Although a contract may appear to be a more definite period of employment than temping, just as temps are kept on month after month, so too are many contracts extended, not once but several times. The distinction between a temporary role and a contract role is often not that great.

As discussed above, both types of role are benefiting from the additional employment rights being granted to interim workers and temporary and contract staff can now qualify for certain rights which previously were only applicable to permanent staff.

Of more importance than the existence or not of a contract, is the basis on which someone is employed. Whether you are a senior interim manager, a contractor or a temporary employee, there are 3 different options:


A number of interim staff, including many temps, are paid through the agency on an hourly or daily basis, according to a pre-agreed hourly or daily rate for the assignment, on receipt of weekly or monthly time sheets stating the amount of hours worked. The agency then calculates your pay and makes statutory deductions for PAYE (Pay As You Earn Income Tax) and NI (National Insurance). Included in your pay should be an amount to comply with the EU directive concerning holiday and sick pay.

The employing company may stipulate the working week, e.g. no more than 38 hours a week. Others will let you work more, assuming there is work to justify the extra hours. Few companies will now pay an enhanced overtime rate for hours worked over the standard working week.

If you are employed on a contract basis, you will be paid directly by the company on a pro-rata salaried basis for the months you will be with the company. You will benefit from greater security of tenure under the terms of your engagement contract, which may include such benefits as holiday pay and a fixed notice period. However, a potential disadvantage of contract assignments is that you may find yourself working long hours while being paid a flat monthly rate.

If you are employed on a PAYE basis and wish to work out how much you will get after tax and national insurance has been deducted, for an extremely rapid calculation, based purely on you inputting a single income figure, visit:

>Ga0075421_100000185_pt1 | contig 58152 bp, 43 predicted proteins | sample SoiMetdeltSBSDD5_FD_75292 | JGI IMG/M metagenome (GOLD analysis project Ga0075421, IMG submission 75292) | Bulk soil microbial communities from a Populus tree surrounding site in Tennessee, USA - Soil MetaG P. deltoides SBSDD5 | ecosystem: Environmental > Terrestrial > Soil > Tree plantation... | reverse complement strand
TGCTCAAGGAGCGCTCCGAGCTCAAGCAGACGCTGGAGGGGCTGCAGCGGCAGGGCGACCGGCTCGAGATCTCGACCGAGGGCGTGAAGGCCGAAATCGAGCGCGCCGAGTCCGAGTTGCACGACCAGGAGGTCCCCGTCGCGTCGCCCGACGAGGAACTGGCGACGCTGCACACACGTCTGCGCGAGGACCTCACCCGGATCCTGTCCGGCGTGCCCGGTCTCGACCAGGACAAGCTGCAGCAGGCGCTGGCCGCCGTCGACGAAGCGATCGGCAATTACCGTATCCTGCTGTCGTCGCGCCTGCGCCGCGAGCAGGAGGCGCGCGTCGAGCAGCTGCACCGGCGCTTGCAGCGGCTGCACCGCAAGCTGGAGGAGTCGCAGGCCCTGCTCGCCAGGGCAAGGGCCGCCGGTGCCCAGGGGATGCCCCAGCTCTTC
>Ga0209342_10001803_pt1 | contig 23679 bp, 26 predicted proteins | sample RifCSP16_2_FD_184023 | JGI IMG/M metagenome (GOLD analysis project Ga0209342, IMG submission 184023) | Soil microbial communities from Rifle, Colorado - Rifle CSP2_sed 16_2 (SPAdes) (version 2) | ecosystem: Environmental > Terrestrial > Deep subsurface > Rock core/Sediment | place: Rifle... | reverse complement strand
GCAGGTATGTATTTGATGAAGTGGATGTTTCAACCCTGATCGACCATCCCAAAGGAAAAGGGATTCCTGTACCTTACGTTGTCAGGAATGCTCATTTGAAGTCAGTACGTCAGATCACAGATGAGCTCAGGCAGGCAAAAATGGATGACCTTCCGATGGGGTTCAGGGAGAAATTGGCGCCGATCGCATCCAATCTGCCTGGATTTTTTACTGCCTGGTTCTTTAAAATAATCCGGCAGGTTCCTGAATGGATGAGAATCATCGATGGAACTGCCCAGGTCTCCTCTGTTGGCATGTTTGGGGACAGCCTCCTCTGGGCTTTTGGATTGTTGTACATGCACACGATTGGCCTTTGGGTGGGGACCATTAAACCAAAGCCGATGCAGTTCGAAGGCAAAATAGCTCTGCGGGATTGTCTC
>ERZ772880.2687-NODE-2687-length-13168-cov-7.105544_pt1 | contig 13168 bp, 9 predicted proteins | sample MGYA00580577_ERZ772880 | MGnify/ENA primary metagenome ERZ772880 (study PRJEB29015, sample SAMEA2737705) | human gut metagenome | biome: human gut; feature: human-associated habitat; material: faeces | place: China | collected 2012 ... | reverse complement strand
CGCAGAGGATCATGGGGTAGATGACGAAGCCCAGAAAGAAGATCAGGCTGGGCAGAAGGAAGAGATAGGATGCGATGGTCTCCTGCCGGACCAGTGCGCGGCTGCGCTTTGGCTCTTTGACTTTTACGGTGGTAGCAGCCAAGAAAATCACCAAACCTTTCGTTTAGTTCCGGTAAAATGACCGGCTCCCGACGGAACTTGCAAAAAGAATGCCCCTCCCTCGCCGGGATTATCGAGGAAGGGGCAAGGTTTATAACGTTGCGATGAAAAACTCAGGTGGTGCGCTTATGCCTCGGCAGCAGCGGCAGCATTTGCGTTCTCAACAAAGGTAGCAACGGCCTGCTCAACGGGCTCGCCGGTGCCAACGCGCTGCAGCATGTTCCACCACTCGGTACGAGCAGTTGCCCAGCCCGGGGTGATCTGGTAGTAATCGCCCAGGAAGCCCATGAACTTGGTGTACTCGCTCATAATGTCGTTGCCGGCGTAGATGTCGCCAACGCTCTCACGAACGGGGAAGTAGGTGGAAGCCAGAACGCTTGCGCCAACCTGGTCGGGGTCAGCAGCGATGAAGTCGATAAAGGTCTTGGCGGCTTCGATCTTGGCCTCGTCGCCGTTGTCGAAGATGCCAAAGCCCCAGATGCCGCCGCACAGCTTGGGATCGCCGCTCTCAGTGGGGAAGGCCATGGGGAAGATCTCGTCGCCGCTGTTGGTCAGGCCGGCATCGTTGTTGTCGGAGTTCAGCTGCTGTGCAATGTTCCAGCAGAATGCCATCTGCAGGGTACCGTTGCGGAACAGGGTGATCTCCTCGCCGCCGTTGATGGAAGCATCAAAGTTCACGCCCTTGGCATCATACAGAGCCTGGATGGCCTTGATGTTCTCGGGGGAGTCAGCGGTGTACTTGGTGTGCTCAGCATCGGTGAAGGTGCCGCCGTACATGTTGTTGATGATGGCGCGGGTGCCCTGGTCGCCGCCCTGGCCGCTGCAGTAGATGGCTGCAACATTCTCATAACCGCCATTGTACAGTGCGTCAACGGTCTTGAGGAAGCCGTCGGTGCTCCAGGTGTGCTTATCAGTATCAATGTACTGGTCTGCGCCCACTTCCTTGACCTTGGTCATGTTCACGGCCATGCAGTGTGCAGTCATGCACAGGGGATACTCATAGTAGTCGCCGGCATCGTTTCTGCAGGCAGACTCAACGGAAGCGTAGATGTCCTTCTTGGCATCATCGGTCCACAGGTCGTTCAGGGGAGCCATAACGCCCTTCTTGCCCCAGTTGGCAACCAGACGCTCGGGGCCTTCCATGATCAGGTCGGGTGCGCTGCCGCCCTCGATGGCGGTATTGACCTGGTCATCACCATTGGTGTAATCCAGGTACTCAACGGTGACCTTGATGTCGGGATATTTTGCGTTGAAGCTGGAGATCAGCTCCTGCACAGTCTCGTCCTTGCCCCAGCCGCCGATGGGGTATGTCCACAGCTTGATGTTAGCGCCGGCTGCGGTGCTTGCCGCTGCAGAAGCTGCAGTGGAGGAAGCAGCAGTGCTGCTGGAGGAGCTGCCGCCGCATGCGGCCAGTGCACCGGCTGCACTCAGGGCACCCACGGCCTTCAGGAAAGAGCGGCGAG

Tax and National Insurance calculator

Of the different options available to an interim employee, PAYE is arguably the least tax beneficial option, as you pay full tax and national insurance (NI) contributions on all your earnings, as well as not being able to claim valid business expenses that would help to reduce your tax and NI liabilities. For that reason many interim workers choose one of the other 2 options:

2. Umbrella companies

A large number of interim workers, particularly contractors, work through an umbrella company. An umbrella company provides a ready made invoicing vehicle whilst also removing the administrative duties normally associated with running your own personal service company.

The umbrella company normally issues invoices on the interim’s behalf, collects payments from clients / agencies, calculates tax and national insurance contributions and pays the interim worker their net pay direct to their personal bank account. Other benefits often included include the processing of business expenses, the preparation of annual tax returns and the provision of company benefits at discounted rates, such as personal pension schemes, health insurance, etc.

Umbrella companies are popular with those who are new to contract work, as it is the easiest and quickest method to start-up.

Traditionally, umbrella companies were a more expensive option to running a personal service company, mainly because their charges included all the administration overheads and they tended not to offer the same tax advantages.

With the introduction of IR35, the tax disadvantages of umbrella companies have been reduced and a new breed of internet based umbrella companies are offering a high level of service at very competitive prices. This also includes a facility which allows considerable tax savings on certain expenses without the provision of receipts!

There are many different types of umbrella companies, including managed companies and composite companies.

3. Personal Service Companies

If you decide to set up your own personal service company, it is very important that you get a good accountant to help you set it up and manage it on an ongoing basis. A good accountant will not be cheap but it is well worth investing in a good one. Make sure you get a clear estimate of costs up front and in writing

If you have found a accountant that you are happy with, many accountants will set you a company for free provided you agree to give them your business and this can be the best option.

Alternatively, setting up a company can cost under £100 and you can find plenty of companies who do this in the trade press or you can apply for a limited company direct from Companies House, but be aware that this route can take a long time.

Once your company is set up, you need to appoint a company secretary, who has a legal duty to record company meetings and perform administrative duties. In practice, this role takes very little time and is often done by a partner, friend or parent.

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The tax and NI benefits of an interim worker using a limited company have been brought into question by IR35. Introduced in the 2000 / 2001 tax year, IR35 is legislation relating to what the Inland Revenue will accept as the proper use of a limited company. If the Inland Revenue decides that a person working through a limited company is really an employee who should be paying standard PAYE and National Insurance, then the director(s) may face a claim for unpaid taxation. You should seek professional advice on this matter. For further information visit: